In Troubled States, New Governments With the Same Old Problems.

 Catherine Samba-Panza, the new interim president of the Central African Republic,— Getty Images

The recent near-death experiences of a number of African states should have, in theory, concentrated the minds of leaders who inherited their shaky remains.

Bad government — corrupt, nepotistic and ineffectual — led directly to collapse in the Central African Republic, Mali and Ivory Coast over the last four years. Now new leaders are attempting to build on what is left in the countries, which were forced to turn to outside intervention — i.e., France — to forestall blood baths.
But already there are disturbing signs that the countries have not learned from old mistakes. Government by patronage appears to be a habit not even violent upheaval can shake.


Before, in all three countries, former top officials and their entourages were implicated in profiting from the state. Ministries were stuffed with patronage appointees and relatives of leaders. Institutions that were already weak disintegrated further under the strain of government misuse, popular anger boiled over, and thousands died in the subsequent coups, civil wars and rebel takeovers.
All three of these trouble spots show signs of falling into the same trap again. Perhaps the most striking example is in the sickliest of them, the Central African Republic, a country gripped by violent interethnic and sectarian clashes where a fifth of the population has been uprooted by rebel incursion and a subsequent undeclared civil war.


The new interim president, Catherine Samba-Panza, has appointed a plethora of ministers, minister-counselors, friends and hangers-on — well over 20, by most counts. Her daughter is the director of her cabinet; a number of former aides of the deposed and discredited Michel Djotodia, the rebel leader who had ruled the country, have been recycled as top advisers; and many in the new government are from the president’s home region.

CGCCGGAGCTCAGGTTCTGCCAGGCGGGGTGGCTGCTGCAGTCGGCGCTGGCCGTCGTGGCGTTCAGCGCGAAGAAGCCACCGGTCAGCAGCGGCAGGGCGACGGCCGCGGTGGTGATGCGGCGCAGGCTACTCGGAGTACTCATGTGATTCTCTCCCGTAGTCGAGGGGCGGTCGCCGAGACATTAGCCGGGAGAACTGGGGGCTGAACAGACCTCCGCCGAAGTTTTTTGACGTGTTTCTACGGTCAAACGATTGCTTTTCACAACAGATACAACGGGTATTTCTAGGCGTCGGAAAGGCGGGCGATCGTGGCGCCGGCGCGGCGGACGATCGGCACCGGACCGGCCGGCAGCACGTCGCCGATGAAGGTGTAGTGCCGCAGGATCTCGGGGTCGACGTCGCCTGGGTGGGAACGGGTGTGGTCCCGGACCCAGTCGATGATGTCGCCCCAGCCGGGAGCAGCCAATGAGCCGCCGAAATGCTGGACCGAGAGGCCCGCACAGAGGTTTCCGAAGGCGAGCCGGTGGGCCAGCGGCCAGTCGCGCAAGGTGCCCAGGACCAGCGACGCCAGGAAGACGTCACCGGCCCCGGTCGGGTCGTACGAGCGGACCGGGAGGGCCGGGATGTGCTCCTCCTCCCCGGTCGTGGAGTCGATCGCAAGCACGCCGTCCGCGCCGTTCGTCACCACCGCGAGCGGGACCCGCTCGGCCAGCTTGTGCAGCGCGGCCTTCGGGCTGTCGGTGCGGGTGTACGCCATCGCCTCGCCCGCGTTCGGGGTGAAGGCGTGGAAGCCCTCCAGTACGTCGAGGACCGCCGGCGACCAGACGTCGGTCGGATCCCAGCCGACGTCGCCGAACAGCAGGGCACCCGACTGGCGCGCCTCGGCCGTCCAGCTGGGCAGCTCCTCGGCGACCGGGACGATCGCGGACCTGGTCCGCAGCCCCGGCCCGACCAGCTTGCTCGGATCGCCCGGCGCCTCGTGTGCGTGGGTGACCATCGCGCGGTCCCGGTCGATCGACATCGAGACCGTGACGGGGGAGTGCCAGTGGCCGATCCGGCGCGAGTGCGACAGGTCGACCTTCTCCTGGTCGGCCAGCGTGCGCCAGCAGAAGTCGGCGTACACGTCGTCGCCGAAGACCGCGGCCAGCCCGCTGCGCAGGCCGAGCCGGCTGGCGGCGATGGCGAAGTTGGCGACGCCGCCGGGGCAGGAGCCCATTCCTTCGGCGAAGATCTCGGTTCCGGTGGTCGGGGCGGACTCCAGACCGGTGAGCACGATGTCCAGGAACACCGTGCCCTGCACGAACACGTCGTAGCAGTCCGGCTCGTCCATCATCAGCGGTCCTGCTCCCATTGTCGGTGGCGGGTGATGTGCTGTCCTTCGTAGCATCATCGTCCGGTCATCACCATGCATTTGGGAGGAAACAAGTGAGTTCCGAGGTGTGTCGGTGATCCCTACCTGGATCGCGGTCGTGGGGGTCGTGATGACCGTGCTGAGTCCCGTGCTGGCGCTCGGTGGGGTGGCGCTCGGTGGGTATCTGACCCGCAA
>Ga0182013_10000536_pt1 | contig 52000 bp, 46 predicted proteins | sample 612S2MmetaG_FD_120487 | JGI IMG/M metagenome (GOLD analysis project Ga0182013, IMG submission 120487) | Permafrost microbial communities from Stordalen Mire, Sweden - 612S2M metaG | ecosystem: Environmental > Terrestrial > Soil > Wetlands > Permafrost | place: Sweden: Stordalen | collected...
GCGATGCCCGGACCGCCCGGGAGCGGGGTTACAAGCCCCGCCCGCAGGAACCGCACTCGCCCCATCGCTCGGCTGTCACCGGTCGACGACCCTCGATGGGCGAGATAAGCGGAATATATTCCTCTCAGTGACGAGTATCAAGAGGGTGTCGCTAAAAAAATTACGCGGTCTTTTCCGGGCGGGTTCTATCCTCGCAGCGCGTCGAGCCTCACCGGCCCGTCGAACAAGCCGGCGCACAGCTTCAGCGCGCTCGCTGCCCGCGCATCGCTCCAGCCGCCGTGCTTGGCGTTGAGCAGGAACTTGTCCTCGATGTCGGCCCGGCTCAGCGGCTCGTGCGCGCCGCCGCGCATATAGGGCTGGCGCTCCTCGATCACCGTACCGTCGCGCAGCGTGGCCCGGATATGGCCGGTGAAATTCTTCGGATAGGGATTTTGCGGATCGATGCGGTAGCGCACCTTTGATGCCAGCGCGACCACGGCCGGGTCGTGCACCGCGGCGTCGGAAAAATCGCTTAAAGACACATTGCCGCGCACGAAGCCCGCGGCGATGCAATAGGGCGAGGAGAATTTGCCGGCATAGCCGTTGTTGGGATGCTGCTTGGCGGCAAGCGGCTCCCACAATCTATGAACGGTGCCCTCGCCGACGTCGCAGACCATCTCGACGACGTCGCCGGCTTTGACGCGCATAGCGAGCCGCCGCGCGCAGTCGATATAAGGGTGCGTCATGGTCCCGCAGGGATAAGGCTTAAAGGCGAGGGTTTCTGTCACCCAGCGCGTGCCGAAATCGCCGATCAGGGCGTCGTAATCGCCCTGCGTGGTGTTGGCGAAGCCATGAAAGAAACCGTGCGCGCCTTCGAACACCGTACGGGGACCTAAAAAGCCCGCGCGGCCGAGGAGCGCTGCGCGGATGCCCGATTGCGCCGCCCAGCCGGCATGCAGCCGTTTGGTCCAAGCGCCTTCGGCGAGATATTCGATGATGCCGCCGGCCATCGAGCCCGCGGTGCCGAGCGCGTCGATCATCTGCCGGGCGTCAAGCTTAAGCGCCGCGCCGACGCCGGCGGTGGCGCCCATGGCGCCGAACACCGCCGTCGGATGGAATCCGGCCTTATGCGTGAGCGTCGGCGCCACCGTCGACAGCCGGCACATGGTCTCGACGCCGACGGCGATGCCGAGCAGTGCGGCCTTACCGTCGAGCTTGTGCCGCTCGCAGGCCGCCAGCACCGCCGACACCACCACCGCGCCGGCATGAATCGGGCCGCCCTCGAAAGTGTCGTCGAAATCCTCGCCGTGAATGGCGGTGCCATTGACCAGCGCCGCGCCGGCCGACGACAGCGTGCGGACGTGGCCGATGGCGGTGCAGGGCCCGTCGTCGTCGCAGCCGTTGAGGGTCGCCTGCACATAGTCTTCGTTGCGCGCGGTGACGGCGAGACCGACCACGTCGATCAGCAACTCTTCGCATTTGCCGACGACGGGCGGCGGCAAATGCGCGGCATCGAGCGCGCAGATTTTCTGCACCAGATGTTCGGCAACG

Meanwhile, every day brings a new harvest of killings. Last Thursday night, 11 more were killed, including several children, when a grenade was tossed into a crowd of Christian mourners in Bangui. More were killed over the weekend in clashes between African peacekeepers and Christian militias. Elsewhere in the country the remnants of once-flourishing Muslim minorities are cowering under the protection of international troops, besieged by the militias.


Mrs. Samba-Panza was appointed in extremis in late January by a temporary Parliament amid outside hopes that she could at least begin to clean up the mess. But she is still having great difficulty paying civil servants without dollars from outside. On the streets of Bangui, disillusion has already set in with a government in name only that seems incapable of controlling anything except its own disbursement of favors.
The Central African Republic’s current troubles have nearly erased memories of similar internecine strife, already three years distant, in Ivory Coast. Early warning signs of bad government are nonetheless popping up there, despite a surging growth rate hovering around 9 percent, lifted by the country’s position as the world’s leading cocoa producer along with substantial public investment in roads, bridges and other infrastructure. But in a recent report, the International Monetary Fund primly took note of what has become a source of scandalized commentary in Abidjan, the economic capital: a proliferation of no-bid, single-source public contracts.

The I.M.F. only registered a promise by “the authorities” to “reduce the share of noncompetitive public sector contracts.” The authoritative French newsletter La Lettre du Continent, on the other hand, wrote recently that a number of these contracts have benefited those in the close orbit of president Alassane Ouattara — himself a former high-ranking I.M.F. official. The report has not been denied by the Ivorian government. The odor of influence-peddling boosts a virulent opposition still smarting over its defeat in the country’s brief civil war of three years ago.


In Mali, a government of self-enriching cronies in the 2000s helped hollow out the army, leaving it incapable of confronting jihadists who took over half the country in 2012. The new president, Ibrahim Boubacar Keita, elected after French troops chased the Islamists out, reassured international donors pledging billions by promising reforms from top to bottom. But already a complaisant National Assembly — the country’s Parliament — has chosen his son Karim to lead one of its most important committees, on national defense; Karim’s father-in-law, meanwhile, has been chosen as the Parliament’s new president.

Is the cycle of internal rot among some African governments, and subsequent debacle, inevitable? Perhaps not. Stopping it, however, requires more vigilant attention to good-government practices from the donors on whom many of these countries depend.

The New York Times

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